Author(s): James Margolis, Daria KotysSchwartz
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Attrition issues with undergraduate engineering students, while concerning, are well documented. However, little research has explored post-graduation attrition. U.S. Department of Labor statistics suggest that as many as 45 percent of workers with engineering degrees are not employed in engineering jobs. As China and India increasingly compete with the U.S. in the production of engineers and enrollment in U.S. engineering programs continues to lag behind other four-year degrees, training a consistent number of quality engineers is a critical issue for the American workforce. Anecdotal evidence of problematic post-graduation attrition—that is, attrition related to controllable factors in students’ educational experiences that push them away from engineering careers, as opposed to attrition of students who wish to creatively apply their skills in other occupations—coupled with the need for engineers in the workforce motivated this research. This study investigated the post-graduation plans of senior level mechanical engineering students at the University of Colorado at Boulder. Over the course of one year, two surveys were administered to 169 students, a mix of graduating seniors and students in a Senior Capstone Project course. Students were classified into four groups based on their post-graduation plans: 1. Pursuers (35% of total sample): students pursuing an engineering career immediately after graduation without reservations or plans to leave the field in the future. 2. Returners (22% of total sample): students not pursuing an engineering career immediately after graduation but with plans for an engineering career in the future. 3. Pursuers with Reservations (34% of total sample): students pursuing an engineering career immediately after graduation who currently had reservations about their career choice and/or planned to leave the field in the future. 4. Leavers (9% of total sample): students not pursuing an engineering career immediately after graduation with no plans for an engineering career in the future. The results indicated that 65% of the sample had, at least, some reservations about pursuing an engineering career. Results also suggested five factors that may influence post-graduation attrition: 1. Feeling prepared to pursue an engineering career, 2. Internship experiences, 3. Senior Capstone Project course experiences, 4. Satisfaction with the quality of instruction in the engineering program, and 5. Career values related to financial rewards and enjoying co-workers.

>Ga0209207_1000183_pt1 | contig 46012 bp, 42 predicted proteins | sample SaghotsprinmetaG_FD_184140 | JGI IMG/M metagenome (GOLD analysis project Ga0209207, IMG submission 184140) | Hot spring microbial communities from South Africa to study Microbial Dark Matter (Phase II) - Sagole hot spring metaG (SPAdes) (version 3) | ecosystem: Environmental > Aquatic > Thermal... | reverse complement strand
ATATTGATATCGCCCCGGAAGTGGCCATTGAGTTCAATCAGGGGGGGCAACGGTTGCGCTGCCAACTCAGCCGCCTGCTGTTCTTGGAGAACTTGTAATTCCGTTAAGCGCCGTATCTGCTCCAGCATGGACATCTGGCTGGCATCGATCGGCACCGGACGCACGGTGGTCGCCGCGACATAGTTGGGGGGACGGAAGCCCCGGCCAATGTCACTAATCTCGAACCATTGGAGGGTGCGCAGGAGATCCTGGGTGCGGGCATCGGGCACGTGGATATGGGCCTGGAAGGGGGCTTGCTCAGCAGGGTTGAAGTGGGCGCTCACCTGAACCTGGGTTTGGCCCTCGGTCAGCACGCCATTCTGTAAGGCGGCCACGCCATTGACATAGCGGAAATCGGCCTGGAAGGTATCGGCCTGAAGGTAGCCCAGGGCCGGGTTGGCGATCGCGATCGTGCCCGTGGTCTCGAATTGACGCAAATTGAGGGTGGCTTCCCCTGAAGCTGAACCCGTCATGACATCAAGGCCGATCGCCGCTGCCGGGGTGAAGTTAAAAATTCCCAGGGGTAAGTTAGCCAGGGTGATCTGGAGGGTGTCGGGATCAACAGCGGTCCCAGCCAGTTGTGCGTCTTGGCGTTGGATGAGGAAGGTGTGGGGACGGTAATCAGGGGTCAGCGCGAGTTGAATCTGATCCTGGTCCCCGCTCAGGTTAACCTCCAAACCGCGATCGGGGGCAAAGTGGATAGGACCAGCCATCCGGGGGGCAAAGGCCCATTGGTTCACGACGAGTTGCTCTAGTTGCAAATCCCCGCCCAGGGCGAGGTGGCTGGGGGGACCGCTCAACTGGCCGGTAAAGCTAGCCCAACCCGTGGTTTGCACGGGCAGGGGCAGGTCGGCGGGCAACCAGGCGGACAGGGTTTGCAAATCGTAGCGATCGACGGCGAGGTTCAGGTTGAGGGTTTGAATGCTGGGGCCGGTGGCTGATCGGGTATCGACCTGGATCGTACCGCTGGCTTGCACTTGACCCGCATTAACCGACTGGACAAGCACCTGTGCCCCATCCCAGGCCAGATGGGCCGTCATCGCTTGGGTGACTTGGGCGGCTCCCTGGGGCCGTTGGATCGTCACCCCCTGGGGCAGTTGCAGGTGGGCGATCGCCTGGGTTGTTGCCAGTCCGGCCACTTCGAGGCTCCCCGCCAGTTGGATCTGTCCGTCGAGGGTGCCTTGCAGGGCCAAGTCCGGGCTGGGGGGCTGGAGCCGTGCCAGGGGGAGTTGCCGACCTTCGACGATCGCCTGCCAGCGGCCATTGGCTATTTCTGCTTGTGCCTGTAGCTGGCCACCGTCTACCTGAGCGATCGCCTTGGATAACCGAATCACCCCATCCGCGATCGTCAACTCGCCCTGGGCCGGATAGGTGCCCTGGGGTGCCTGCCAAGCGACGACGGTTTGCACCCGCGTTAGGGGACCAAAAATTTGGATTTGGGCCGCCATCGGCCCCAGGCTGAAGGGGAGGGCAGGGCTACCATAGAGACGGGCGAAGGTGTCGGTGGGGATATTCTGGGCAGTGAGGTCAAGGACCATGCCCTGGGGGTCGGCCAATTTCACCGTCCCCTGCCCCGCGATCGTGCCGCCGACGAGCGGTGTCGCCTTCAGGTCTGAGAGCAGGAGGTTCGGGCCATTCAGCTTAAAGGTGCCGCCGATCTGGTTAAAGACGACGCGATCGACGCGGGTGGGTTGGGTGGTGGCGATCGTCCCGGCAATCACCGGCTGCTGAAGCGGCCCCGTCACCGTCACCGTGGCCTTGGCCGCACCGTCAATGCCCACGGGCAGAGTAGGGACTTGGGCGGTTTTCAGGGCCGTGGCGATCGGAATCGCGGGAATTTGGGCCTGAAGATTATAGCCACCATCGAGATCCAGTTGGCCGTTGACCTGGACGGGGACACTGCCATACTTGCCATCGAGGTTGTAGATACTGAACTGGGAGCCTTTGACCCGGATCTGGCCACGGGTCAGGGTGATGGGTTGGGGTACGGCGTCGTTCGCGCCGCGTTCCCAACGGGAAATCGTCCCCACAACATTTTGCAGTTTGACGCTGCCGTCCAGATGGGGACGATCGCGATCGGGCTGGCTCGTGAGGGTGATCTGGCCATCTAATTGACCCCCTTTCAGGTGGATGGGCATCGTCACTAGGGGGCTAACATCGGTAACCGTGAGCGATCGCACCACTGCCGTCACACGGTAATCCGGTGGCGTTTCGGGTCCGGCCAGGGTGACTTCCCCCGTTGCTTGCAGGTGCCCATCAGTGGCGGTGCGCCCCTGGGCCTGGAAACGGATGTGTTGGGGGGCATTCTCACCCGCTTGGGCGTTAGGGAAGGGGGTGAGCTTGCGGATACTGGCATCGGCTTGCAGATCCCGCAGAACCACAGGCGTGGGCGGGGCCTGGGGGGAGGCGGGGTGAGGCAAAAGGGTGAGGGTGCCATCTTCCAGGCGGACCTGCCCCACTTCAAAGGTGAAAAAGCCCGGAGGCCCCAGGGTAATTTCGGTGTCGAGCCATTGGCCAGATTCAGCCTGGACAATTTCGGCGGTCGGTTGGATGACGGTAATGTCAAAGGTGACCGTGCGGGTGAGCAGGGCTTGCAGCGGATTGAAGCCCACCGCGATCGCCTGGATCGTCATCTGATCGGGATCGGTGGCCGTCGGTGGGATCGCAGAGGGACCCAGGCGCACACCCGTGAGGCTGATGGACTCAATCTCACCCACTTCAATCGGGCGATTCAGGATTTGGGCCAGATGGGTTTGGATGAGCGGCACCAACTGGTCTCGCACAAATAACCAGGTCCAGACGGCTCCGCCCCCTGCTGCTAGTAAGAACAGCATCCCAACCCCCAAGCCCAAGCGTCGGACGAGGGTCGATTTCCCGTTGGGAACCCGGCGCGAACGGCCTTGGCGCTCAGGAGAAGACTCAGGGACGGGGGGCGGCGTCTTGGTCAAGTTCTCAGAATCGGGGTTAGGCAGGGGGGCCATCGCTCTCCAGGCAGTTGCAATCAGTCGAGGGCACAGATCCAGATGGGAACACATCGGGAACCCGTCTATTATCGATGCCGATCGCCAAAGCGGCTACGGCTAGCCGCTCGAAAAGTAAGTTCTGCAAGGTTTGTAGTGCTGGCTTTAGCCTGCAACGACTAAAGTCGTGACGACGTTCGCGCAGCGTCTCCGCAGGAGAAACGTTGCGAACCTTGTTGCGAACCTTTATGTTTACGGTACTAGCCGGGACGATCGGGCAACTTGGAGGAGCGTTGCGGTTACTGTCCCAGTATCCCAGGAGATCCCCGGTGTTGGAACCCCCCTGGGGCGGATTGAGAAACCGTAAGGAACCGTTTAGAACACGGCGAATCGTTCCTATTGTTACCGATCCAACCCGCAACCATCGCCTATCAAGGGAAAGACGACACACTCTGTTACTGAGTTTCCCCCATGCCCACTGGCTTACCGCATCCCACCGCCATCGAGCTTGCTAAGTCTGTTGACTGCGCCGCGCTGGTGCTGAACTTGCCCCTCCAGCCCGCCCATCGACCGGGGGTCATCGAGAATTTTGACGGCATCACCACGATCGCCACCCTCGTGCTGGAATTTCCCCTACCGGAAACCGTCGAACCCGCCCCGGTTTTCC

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This article was published in The American Society of Mechanical Engineerings
and referenced in Journal of Hotel & Business Management